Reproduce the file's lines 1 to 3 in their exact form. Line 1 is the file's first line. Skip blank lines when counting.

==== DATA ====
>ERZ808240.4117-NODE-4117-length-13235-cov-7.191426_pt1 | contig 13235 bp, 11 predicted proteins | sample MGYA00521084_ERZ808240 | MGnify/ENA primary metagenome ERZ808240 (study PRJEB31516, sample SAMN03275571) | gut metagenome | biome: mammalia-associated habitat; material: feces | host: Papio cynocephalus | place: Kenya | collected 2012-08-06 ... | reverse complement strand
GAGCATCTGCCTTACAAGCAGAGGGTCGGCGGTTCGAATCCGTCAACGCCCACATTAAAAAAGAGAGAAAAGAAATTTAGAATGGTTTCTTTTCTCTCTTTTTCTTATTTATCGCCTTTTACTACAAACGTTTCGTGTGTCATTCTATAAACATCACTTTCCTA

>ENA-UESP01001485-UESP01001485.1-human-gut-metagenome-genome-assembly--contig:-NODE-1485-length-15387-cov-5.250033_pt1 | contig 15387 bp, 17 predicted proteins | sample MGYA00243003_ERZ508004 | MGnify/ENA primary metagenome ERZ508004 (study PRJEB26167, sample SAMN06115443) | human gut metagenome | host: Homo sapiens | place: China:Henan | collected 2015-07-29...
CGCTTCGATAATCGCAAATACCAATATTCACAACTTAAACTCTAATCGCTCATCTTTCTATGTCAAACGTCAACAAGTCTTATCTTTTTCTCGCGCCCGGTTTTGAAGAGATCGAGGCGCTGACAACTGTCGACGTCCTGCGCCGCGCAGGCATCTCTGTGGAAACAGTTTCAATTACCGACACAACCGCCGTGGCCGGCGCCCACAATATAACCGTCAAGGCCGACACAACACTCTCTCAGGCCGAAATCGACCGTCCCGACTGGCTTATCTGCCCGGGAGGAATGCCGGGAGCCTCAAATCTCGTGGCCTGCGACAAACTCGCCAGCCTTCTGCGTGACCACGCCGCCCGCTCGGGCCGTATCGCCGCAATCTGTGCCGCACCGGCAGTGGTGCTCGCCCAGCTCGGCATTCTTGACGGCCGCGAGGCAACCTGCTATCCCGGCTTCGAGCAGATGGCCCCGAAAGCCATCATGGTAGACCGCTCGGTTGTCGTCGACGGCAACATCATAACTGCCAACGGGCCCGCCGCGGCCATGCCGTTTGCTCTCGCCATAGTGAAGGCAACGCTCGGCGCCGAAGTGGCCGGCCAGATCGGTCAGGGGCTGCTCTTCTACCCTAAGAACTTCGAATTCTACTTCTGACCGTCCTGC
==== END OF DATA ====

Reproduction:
>ERZ808240.4117-NODE-4117-length-13235-cov-7.191426_pt1 | contig 13235 bp, 11 predicted proteins | sample MGYA00521084_ERZ808240 | MGnify/ENA primary metagenome ERZ808240 (study PRJEB31516, sample SAMN03275571) | gut metagenome | biome: mammalia-associated habitat; material: feces | host: Papio cynocephalus | place: Kenya | collected 2012-08-06 ... | reverse complement strand
GAGCATCTGCCTTACAAGCAGAGGGTCGGCGGTTCGAATCCGTCAACGCCCACATTAAAAAAGAGAGAAAAGAAATTTAGAATGGTTTCTTTTCTCTCTTTTTCTTATTTATCGCCTTTTACTACAAACGTTTCGTGTGTCATTCTATAAACATCACTTTCCTA

>ENA-UESP01001485-UESP01001485.1-human-gut-metagenome-genome-assembly--contig:-NODE-1485-length-15387-cov-5.250033_pt1 | contig 15387 bp, 17 predicted proteins | sample MGYA00243003_ERZ508004 | MGnify/ENA primary metagenome ERZ508004 (study PRJEB26167, sample SAMN06115443) | human gut metagenome | host: Homo sapiens | place: China:Henan | collected 2015-07-29...